With their criminal husbands suddenly out of the picture, a small crew of desperate women (Melissa McCarthy, Tiffany Haddish, Elisabeth Moss) decide to step into their shoes, pick up where they left off and prove their mettle in a brutal realm. So reads a potential synopsis of Andrea Berloff‘s The Kitchen (Warner Bros., 8.9), an apparently non-comedic period crime drama set in Hell’s Kitchen and based on a Vertigo comic book miniseries by Ollie Masters and Ming Doyle.

Marketing slogan suggestion #1: “This may sound like Widows II, but that was 21st Century Chicago and this is midtown Manhattan in the late ’70s. So in a way we were first even though we’re second.”

Marketing slogan suggestion #2: “Those Widows women were following in the footsteps of three very tough Manhattan forebears, and they didn’t even know it!”

No matter how you sell it, audiences are naturally going to say “this again?”

Widows was born a little over four years ago (March of ’15) when it was announced that Steve McQueen and Gillian Flynn would adapt the British ’80s TV series into a feature with McQueen directing. Two years later (February ’17) Berloff was hired by New Line execs to direct The Kitchen, which she’d previously adapted into a screenplay.

Widows began principal photography in on 5.8.17. The Kitchen began principal photography on 5.7.18. Widows premiered at the Toronto Film Festival on on 9.8.18 and opened three months later. The Kitchen, as noted, will open on 8.9.19.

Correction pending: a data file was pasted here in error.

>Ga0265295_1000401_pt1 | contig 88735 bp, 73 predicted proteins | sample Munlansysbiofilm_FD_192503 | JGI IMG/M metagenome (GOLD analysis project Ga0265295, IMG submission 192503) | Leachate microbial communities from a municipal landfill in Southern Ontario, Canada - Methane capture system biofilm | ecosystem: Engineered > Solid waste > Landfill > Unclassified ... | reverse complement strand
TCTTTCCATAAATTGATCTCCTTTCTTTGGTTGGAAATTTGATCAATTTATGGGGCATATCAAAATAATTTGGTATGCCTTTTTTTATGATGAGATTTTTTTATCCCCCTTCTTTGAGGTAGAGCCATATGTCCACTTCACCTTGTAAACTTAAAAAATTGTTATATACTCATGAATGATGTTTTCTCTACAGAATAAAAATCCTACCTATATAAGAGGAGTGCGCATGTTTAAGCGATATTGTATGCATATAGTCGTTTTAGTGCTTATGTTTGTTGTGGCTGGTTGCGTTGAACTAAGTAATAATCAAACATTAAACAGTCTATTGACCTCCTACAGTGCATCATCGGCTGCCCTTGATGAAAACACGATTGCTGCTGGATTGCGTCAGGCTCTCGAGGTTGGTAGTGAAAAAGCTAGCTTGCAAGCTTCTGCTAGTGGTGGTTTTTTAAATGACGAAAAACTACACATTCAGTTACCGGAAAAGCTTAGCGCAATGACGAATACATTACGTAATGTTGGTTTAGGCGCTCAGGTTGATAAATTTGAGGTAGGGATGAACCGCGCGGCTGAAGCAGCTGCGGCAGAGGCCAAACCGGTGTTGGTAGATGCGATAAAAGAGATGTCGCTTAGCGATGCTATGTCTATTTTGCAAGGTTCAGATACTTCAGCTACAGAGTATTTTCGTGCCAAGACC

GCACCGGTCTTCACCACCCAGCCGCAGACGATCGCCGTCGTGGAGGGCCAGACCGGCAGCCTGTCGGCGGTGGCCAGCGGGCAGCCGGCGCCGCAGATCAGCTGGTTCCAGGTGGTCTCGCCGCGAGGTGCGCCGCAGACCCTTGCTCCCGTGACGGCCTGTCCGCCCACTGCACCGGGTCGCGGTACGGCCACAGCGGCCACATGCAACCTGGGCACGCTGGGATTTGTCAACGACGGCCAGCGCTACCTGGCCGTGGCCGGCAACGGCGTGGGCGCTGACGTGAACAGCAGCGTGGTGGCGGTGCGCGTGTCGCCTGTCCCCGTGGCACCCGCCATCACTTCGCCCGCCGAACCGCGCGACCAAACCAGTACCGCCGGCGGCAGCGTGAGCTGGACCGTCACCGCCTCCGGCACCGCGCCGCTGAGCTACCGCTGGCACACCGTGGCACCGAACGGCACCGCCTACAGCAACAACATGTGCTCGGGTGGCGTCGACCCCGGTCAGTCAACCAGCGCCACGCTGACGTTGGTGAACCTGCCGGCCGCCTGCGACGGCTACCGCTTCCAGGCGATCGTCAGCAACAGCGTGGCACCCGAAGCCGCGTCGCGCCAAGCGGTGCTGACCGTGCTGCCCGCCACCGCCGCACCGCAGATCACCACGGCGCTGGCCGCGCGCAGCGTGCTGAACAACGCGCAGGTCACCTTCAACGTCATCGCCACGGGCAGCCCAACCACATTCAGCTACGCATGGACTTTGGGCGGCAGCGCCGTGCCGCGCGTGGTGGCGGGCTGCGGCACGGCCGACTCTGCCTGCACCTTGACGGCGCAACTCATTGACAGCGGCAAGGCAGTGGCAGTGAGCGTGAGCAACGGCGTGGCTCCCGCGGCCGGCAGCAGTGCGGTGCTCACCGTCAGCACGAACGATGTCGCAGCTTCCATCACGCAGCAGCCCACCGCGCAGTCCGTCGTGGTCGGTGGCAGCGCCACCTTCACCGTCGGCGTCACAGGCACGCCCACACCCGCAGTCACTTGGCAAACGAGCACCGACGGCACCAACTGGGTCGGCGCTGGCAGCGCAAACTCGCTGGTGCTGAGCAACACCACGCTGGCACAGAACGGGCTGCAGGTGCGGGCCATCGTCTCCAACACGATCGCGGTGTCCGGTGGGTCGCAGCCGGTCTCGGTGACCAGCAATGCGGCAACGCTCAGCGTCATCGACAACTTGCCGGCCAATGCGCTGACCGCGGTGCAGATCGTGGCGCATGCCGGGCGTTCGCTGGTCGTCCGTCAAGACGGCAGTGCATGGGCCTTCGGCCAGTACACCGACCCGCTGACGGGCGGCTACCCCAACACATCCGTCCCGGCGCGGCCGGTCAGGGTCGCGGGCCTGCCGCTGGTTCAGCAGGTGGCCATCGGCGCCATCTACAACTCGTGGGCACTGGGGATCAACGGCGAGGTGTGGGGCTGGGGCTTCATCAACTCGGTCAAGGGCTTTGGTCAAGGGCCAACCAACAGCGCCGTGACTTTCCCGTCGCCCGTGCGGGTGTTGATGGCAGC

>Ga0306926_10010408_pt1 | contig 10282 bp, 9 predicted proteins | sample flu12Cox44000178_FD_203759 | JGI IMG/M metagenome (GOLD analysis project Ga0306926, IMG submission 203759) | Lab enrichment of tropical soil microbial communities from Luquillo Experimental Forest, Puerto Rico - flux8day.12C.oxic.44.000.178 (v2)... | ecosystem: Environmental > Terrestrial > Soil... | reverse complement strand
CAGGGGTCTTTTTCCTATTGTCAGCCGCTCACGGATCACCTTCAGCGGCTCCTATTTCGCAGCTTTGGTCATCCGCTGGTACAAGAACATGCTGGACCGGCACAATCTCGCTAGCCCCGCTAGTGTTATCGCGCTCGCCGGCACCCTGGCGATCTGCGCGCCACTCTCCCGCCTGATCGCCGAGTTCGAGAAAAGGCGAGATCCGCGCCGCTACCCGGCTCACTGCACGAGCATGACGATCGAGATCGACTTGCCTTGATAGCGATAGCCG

The only thing could possibly save The Kitchen would be if it were filmed as a black comedy. With McCarthy and Haddish in the leads, that would seem like a natural way to go. But the trailer indicates that it’s mostly a straight violent drama (the musical theme is “Paint It Black”) with a few ironic asides (“What do you wear to a mob meeting? Do you get dressed up?”)

Put another way, how could Berloff and her producers, Michael De Luca and Marcus Viscidi, have decided against making a black comedy version of more or less the same plot, i.e., “women criminals muscle their way into a brutally tough, all-male arena”? In what galaxy could they have decided “it doesn’t matter if we wind up looking like Widows II: Manhattan Moms in the marketing materials — we’ll carve out our own identity regardless”?